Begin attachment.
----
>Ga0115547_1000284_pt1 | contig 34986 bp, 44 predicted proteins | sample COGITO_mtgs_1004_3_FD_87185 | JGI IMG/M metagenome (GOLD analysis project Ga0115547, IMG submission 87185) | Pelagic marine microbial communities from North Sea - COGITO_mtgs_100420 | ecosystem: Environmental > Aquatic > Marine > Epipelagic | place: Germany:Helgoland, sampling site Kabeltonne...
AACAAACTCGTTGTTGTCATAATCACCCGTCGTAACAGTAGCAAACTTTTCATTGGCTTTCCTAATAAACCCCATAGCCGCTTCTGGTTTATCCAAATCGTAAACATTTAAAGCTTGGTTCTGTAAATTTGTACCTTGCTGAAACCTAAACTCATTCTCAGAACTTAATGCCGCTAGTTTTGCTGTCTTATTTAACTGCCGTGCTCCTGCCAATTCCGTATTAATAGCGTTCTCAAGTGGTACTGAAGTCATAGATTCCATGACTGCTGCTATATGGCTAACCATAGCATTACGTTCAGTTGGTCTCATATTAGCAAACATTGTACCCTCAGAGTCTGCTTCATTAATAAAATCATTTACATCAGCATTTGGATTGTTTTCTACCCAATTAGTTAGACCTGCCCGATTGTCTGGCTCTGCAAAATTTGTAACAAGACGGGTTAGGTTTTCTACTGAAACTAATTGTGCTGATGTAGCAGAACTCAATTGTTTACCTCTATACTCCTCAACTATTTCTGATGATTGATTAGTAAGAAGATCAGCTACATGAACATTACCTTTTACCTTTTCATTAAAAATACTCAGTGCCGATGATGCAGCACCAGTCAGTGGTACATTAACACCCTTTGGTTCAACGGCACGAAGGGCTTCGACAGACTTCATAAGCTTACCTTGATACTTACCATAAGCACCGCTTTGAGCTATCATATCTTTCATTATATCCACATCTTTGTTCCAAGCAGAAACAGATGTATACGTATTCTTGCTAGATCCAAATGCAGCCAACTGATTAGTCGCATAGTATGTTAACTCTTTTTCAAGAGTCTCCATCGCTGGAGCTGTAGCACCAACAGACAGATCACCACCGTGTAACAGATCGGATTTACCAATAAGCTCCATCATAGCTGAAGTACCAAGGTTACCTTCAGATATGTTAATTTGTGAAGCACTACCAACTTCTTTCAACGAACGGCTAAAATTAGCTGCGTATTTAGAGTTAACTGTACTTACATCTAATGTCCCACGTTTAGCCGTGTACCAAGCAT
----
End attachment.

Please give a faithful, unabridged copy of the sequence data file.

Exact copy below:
>Ga0115547_1000284_pt1 | contig 34986 bp, 44 predicted proteins | sample COGITO_mtgs_1004_3_FD_87185 | JGI IMG/M metagenome (GOLD analysis project Ga0115547, IMG submission 87185) | Pelagic marine microbial communities from North Sea - COGITO_mtgs_100420 | ecosystem: Environmental > Aquatic > Marine > Epipelagic | place: Germany:Helgoland, sampling site Kabeltonne...
AACAAACTCGTTGTTGTCATAATCACCCGTCGTAACAGTAGCAAACTTTTCATTGGCTTTCCTAATAAACCCCATAGCCGCTTCTGGTTTATCCAAATCGTAAACATTTAAAGCTTGGTTCTGTAAATTTGTACCTTGCTGAAACCTAAACTCATTCTCAGAACTTAATGCCGCTAGTTTTGCTGTCTTATTTAACTGCCGTGCTCCTGCCAATTCCGTATTAATAGCGTTCTCAAGTGGTACTGAAGTCATAGATTCCATGACTGCTGCTATATGGCTAACCATAGCATTACGTTCAGTTGGTCTCATATTAGCAAACATTGTACCCTCAGAGTCTGCTTCATTAATAAAATCATTTACATCAGCATTTGGATTGTTTTCTACCCAATTAGTTAGACCTGCCCGATTGTCTGGCTCTGCAAAATTTGTAACAAGACGGGTTAGGTTTTCTACTGAAACTAATTGTGCTGATGTAGCAGAACTCAATTGTTTACCTCTATACTCCTCAACTATTTCTGATGATTGATTAGTAAGAAGATCAGCTACATGAACATTACCTTTTACCTTTTCATTAAAAATACTCAGTGCCGATGATGCAGCACCAGTCAGTGGTACATTAACACCCTTTGGTTCAACGGCACGAAGGGCTTCGACAGACTTCATAAGCTTACCTTGATACTTACCATAAGCACCGCTTTGAGCTATCATATCTTTCATTATATCCACATCTTTGTTCCAAGCAGAAACAGATGTATACGTATTCTTGCTAGATCCAAATGCAGCCAACTGATTAGTCGCATAGTATGTTAACTCTTTTTCAAGAGTCTCCATCGCTGGAGCTGTAGCACCAACAGACAGATCACCACCGTGTAACAGATCGGATTTACCAATAAGCTCCATCATAGCTGAAGTACCAAGGTTACCTTCAGATATGTTAATTTGTGAAGCACTACCAACTTCTTTCAACGAACGGCTAAAATTAGCTGCGTATTTAGAGTTAACTGTACTTACATCTAATGTCCCACGTTTAGCCGTGTACCAAGCAT